Simply adding someone to your bank account or accounts and assuming that you suddenly have an effective estate plan in place is a mistake. Most people would probably recognize this right away, but you may be surprised at the number of people who are under the impression that this is a viable solution. Owning an asset jointly is a method of holding title. It is not an estate plan.
In fairness I guess there could be very rare circumstances where joint ownership might operate as an estate plan substitute. Again, it would be rare. And, if you dig a little bit deeper there are some definite pitfalls that make this a bad idea for everyone who may be involved.
If someone said that they wanted to leave you money after they pass away you may have no objections. Let’s say that this individual tells you that he or she is going to make you the co-owner of a joint account.
At some point in time you need long-term care, and given the exorbitant prices you endeavor to qualify for Medicaid to pay for residence in a nursing home or assisted living community. Medicaid is going to analyze your financial situation to determine your eligibility.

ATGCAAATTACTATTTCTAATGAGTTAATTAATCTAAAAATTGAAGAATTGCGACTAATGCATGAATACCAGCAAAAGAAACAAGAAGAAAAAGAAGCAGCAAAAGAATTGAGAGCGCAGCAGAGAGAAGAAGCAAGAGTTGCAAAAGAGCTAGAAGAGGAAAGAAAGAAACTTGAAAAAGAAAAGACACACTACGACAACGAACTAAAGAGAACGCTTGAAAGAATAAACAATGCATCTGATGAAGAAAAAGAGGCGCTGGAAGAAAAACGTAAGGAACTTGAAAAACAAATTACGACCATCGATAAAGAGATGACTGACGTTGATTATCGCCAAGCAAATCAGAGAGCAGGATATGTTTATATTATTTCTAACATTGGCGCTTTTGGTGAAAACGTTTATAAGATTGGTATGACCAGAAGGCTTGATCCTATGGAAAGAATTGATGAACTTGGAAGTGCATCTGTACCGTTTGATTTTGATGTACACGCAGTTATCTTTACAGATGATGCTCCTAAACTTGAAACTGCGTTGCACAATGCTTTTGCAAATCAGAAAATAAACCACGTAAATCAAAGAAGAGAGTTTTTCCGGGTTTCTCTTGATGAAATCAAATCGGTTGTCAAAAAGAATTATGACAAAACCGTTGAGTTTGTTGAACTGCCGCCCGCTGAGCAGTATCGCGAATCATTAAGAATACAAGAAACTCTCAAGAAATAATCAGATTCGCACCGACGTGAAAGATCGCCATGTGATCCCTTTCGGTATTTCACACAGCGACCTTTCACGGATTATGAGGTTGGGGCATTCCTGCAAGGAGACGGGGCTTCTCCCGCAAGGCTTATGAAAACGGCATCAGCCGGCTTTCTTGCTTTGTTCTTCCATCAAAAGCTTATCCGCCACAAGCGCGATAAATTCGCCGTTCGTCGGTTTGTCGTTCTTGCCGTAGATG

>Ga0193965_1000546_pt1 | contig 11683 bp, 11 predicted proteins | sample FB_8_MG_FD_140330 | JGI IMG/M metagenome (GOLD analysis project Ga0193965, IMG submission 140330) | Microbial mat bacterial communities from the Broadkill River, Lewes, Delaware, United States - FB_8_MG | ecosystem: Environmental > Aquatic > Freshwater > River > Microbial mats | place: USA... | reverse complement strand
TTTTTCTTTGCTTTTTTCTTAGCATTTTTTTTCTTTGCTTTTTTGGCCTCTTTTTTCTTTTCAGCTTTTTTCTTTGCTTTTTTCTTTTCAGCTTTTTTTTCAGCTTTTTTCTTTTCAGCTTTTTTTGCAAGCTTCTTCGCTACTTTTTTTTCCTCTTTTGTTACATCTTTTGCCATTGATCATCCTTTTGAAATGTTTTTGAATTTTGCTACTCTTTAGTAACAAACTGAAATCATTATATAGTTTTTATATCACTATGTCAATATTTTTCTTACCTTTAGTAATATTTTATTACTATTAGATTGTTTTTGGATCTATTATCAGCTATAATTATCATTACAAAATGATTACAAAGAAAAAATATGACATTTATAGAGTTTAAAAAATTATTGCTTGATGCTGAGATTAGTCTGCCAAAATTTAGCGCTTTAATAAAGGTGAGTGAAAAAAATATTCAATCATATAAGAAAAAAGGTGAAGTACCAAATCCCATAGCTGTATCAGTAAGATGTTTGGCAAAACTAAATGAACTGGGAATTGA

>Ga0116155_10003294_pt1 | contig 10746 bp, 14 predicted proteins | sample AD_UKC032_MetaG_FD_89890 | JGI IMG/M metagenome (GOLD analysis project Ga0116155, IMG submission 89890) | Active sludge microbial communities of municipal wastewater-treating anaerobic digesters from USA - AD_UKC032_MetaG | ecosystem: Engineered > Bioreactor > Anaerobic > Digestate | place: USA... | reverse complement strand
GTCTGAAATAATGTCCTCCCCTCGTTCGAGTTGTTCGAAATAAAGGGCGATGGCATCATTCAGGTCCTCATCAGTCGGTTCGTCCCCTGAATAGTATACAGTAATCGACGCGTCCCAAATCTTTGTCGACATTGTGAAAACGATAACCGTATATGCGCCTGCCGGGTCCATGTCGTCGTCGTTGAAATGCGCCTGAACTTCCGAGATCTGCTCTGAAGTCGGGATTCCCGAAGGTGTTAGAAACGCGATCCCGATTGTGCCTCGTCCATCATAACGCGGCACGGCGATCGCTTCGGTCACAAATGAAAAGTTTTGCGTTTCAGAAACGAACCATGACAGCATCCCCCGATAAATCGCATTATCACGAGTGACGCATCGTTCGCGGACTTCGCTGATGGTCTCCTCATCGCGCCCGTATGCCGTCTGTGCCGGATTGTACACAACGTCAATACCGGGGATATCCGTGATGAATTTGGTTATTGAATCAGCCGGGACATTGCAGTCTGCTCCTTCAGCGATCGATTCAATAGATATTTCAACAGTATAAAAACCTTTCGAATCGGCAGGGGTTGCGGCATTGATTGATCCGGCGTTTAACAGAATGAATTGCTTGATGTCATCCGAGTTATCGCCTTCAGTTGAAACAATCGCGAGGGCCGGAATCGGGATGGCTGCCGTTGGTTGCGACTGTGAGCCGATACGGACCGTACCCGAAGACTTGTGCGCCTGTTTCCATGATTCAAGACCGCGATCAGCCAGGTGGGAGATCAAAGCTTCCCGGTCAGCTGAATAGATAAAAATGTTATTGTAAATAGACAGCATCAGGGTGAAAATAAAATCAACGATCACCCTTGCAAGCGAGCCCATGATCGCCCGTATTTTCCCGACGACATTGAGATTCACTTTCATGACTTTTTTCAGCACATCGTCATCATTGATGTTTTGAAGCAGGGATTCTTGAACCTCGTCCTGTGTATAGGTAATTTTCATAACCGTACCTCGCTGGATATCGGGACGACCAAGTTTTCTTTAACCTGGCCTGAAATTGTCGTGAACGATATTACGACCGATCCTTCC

The resources that are in this joint account are yours in the eyes of Medicaid. Given the fact that the upper financial resource limit is just $2000 this could preclude you from eligibility.
On the other side of the coin, if you are the person who put the money into the account, creditors or claimants who seek to attack the resources of the other account holder could go after your funds.
Those who rely on overly simplistic actions often regret it. The wise course of action is to simply work with a good inheritance planning lawyer when you are making plans for the future.
Author, President and Founding Attorney
Parman & Easterday
- Own Property Out of State? You Need a Living Trust - October 21, 2021
- Three Misconceptions That Lead to Estate Plan Mistakes - October 19, 2021
- Your Original Estate Plan May Not Be the Final Version - October 14, 2021